Share coping skills, gain new friends, offer emotional support and exchange resources.
Individual Technology Coaching
Want to explore accessible online books and magazines, or use your regular telephone to hear newspapers and magazines read out loud? Would you like to sign up for our Braille and Audio and Reading Download service (BARD), the NFB-Newsline newspaper and magazine program, Bookshare’s digital library of over 400,000 accessible titles, the Learning Ally collection of textbooks, or an NYPL library card? We can help! Volunteer tech coaches are available to assist with email, blogging, learning accessible computer games, using the web, using accessibility software, and more. The coaches read with braille and print, use text-to-speech technology, and speak a variety of languages. To make an appointment, call 212-621-0627 or email ChanceyFleet@nypl.org.
We offer group workshops on a range of technology and information literacy topics. Call 212-621-0627 or email email@example.com to register. Workshops are always free, and you may arrange to participate remotely if you are unable to attend in person. We can also arrange customized workshops on assistive technology, information literacy, and library skills with your school, community group, or organization.
Web Searching for Screen Reader Users
Tuesday October 11, 5:00 PM – 6:45 PM
Learn how to use Google, Bing, or other search engines to find information online. This workshop will focus on how to craft an effective search and navigate the results with your screen reader. We’ll also talk about specialized searches for recipes, news and videos.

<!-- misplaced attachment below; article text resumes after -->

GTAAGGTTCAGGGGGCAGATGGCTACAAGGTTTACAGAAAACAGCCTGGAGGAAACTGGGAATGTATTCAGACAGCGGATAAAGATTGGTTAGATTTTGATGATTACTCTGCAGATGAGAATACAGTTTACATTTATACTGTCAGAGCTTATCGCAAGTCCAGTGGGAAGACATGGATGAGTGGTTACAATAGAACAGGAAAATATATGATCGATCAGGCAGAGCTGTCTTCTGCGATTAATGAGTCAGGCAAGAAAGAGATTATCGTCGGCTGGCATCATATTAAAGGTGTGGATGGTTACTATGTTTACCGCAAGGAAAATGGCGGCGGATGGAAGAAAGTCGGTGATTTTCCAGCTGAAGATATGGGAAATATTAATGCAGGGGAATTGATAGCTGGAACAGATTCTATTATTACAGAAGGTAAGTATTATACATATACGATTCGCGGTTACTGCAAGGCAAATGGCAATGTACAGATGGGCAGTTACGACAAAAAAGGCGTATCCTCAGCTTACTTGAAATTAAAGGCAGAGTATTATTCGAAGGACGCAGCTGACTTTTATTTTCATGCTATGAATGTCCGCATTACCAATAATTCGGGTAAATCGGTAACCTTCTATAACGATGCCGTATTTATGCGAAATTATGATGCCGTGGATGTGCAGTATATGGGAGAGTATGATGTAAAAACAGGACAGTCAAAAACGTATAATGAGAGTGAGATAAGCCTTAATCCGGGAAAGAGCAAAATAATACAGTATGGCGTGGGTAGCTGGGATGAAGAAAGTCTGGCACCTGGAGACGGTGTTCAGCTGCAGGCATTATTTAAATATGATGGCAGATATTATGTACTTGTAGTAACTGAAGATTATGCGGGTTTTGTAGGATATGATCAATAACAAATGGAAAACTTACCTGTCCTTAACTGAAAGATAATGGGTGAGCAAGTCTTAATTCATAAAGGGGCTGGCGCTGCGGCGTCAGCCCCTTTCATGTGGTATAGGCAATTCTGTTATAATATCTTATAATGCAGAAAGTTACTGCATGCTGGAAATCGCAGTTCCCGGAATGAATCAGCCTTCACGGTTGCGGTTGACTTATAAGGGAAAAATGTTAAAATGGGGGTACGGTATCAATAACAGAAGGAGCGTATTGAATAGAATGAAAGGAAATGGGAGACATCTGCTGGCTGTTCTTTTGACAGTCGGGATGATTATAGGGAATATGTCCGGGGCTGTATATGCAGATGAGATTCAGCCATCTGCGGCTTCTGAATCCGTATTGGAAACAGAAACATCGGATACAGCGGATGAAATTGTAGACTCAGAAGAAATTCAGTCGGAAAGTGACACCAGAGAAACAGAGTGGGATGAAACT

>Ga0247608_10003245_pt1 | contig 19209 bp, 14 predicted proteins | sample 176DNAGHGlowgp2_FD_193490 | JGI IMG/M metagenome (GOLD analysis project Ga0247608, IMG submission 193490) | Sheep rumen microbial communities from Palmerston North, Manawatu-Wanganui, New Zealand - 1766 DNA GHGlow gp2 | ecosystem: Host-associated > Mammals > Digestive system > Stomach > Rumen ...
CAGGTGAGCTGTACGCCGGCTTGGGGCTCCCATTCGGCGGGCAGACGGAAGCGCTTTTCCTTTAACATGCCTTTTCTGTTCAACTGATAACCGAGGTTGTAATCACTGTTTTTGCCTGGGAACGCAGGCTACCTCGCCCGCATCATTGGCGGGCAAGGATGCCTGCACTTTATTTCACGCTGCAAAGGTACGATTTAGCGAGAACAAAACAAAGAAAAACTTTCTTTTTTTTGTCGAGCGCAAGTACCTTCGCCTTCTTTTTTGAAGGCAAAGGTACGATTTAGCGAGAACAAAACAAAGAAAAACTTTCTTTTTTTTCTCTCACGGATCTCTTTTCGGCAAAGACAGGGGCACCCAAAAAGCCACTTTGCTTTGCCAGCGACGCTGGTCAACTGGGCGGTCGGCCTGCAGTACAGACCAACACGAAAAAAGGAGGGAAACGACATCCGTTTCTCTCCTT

What’s New in Windows 10
Tuesday October 25, 5:00 PM – 6:45 PM
Find out about the new look, feel and features in Windows 10. We’ll cover compatibility with popular assistive technology as well as using the Cortana voice assistant, working with Microsoft Edge and understanding changes to menus and file management.
Academic Research Tools at NYPL
Tuesday November 1, 5:00 PM – 6:45 PM
Our accessible databases can help you find, read and cite the sources you need, from historical documents to peer-reviewed journals and contemporary publications. Join us and find out how you can access a world of knowledge.
Voiceover and IOS for Beginners Short Course with Ed Plumacher
Tuesdays, 5:00 - 6:45 PM. Call for dates.
Please sign up for the entire series, which will orient you to your IOS device, from unboxing to getting online, communicating, and organizing your schedule and notes. When registering please let us know if you’ll be bringing your own device or borrowing one of ours.
NVDA: a Free Screen Reader for Windows
Saturday November 5, 12:00 noon – 2:00 PM